There are a lot of different ways to do this. If you have to move from computer to computer, you'll be switching to a different repository, so that means you'd be pushing up your changes to the remote repo. That's fine, but it also means you
A very simple example is to only perform your unstable work on a private branch, and to name it something obvious, e.g.
unstable-development. Here's how to do this from scratch. First, let's make a new repo from your client's site, which I'll call "secret-sauce".
$ git clone git://example.com/repositories/secret-sauce.git
You're still on the
master branch, the default. Let's make a new branch so that you can commit stuff there instead of on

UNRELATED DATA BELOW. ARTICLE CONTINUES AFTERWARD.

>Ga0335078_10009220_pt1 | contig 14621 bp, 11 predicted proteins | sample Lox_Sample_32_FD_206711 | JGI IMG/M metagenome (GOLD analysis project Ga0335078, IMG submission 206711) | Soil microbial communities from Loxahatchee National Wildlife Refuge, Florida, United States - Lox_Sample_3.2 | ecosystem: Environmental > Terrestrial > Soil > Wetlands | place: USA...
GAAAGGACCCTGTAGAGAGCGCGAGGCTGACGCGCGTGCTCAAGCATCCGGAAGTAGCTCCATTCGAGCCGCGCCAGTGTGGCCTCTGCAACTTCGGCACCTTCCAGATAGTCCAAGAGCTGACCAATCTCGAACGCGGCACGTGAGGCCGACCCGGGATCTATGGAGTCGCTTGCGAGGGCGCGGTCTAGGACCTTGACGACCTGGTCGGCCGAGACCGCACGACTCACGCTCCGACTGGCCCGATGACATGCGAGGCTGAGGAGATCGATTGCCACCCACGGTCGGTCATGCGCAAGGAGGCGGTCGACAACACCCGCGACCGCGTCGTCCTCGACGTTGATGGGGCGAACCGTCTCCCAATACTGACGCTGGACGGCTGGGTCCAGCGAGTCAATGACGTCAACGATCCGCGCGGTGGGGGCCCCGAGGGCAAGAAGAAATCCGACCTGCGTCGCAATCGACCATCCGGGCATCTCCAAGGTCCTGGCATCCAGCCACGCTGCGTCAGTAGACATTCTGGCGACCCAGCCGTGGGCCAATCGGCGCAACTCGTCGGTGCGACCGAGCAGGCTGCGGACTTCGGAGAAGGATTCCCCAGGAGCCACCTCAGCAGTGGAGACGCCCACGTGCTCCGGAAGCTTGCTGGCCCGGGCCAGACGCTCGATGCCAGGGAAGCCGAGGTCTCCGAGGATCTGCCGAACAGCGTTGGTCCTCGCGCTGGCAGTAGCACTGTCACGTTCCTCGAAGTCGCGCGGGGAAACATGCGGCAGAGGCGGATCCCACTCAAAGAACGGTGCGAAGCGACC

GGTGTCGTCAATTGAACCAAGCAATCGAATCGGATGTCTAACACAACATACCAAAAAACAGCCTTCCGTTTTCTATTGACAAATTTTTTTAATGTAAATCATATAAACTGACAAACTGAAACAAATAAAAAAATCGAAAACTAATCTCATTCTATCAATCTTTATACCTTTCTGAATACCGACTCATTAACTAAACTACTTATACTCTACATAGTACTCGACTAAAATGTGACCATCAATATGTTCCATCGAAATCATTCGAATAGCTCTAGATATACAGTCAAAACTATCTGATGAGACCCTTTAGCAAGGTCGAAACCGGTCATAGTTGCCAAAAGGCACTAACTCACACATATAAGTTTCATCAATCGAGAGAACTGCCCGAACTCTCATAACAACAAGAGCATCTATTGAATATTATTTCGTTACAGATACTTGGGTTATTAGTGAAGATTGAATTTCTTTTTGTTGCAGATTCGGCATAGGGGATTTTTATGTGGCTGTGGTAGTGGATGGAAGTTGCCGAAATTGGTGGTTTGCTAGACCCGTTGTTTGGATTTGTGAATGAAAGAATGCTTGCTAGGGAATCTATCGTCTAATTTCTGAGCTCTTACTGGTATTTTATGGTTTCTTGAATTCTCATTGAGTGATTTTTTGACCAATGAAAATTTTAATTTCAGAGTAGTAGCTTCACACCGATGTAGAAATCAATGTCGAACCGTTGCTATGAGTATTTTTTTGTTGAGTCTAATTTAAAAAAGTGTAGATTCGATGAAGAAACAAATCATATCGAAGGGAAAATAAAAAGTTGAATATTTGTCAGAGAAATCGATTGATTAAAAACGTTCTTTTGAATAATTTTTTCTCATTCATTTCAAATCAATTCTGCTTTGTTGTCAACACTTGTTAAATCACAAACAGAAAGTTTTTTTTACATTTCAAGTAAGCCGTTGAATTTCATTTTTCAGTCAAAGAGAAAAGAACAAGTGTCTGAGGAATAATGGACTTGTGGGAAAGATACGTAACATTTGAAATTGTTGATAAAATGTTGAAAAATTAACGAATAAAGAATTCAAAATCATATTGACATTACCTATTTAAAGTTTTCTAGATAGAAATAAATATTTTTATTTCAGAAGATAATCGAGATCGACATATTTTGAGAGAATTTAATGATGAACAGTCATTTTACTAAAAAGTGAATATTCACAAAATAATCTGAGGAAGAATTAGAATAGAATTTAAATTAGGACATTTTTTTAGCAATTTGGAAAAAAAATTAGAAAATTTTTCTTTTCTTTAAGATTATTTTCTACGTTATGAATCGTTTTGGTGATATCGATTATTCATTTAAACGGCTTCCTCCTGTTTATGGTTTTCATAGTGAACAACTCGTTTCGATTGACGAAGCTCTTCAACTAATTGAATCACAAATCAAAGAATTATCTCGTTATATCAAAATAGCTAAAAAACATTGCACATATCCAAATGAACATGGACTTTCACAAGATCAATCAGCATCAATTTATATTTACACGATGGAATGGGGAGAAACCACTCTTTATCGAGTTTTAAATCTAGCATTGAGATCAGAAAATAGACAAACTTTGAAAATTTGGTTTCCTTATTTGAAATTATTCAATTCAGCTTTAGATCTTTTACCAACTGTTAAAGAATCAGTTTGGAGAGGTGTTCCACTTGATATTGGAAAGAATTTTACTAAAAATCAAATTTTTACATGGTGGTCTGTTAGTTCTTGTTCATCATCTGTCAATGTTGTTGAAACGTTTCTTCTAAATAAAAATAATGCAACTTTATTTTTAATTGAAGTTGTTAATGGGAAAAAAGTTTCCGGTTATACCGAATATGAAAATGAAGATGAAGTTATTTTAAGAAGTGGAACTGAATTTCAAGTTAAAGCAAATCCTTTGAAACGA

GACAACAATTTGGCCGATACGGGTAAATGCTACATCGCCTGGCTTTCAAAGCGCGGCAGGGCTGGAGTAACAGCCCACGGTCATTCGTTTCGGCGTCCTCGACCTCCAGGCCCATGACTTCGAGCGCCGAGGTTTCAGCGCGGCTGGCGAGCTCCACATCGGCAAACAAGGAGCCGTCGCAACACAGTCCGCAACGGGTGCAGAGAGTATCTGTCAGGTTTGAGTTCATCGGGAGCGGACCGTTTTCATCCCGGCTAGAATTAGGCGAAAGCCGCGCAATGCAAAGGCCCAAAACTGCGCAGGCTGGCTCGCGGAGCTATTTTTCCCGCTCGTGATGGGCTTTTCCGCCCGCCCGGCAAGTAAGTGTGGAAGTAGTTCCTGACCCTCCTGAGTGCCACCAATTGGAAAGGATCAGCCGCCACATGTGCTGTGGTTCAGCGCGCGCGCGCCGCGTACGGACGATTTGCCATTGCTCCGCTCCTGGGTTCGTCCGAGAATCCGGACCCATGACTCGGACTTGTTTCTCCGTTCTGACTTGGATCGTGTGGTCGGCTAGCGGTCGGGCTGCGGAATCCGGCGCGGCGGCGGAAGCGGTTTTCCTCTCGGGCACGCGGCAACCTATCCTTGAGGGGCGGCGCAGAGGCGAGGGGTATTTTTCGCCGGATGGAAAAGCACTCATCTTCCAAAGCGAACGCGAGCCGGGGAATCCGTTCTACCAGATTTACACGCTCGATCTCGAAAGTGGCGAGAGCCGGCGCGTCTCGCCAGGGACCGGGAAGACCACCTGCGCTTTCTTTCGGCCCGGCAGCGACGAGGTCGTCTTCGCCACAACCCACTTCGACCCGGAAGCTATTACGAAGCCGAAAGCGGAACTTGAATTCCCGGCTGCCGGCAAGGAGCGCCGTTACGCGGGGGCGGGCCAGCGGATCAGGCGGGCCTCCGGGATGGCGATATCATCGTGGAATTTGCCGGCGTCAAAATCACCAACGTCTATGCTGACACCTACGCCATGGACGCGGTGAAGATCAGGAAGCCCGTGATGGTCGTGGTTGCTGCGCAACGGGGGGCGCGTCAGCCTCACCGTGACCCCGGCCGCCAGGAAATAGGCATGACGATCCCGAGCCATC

$ git branch unstable
$ git checkout unstable
Switched to branch 'unstable'
Okay. Now let's add some unstable code:
$ touch kablammo.txt
$ git add *
$ git commit -m "Added unstable code."
[master (root-commit) 9428aef] Initial checkin.
0 files changed, 0 insertions(+), 0 deletions(-)
create mode 100644 kablammo.txt
unstable exists only on your side. Notice that when we cloned, we got a remote repository called
origin, which has a corresponding
master branch. When your local repository knows about a remote repository's branches, we call that a "tracking branch". You can see all your remote tracking branches with
git branch -r:
$ git branch -r
origin/HEAD -> origin/master
Okay. Let's push our changes back!
$ git push origin unstable
That's it -- our changes now live in the
unstable branch on the remote repo. If we want to see what people are up to on the
master branch again, we can switch back again with
git checkout master.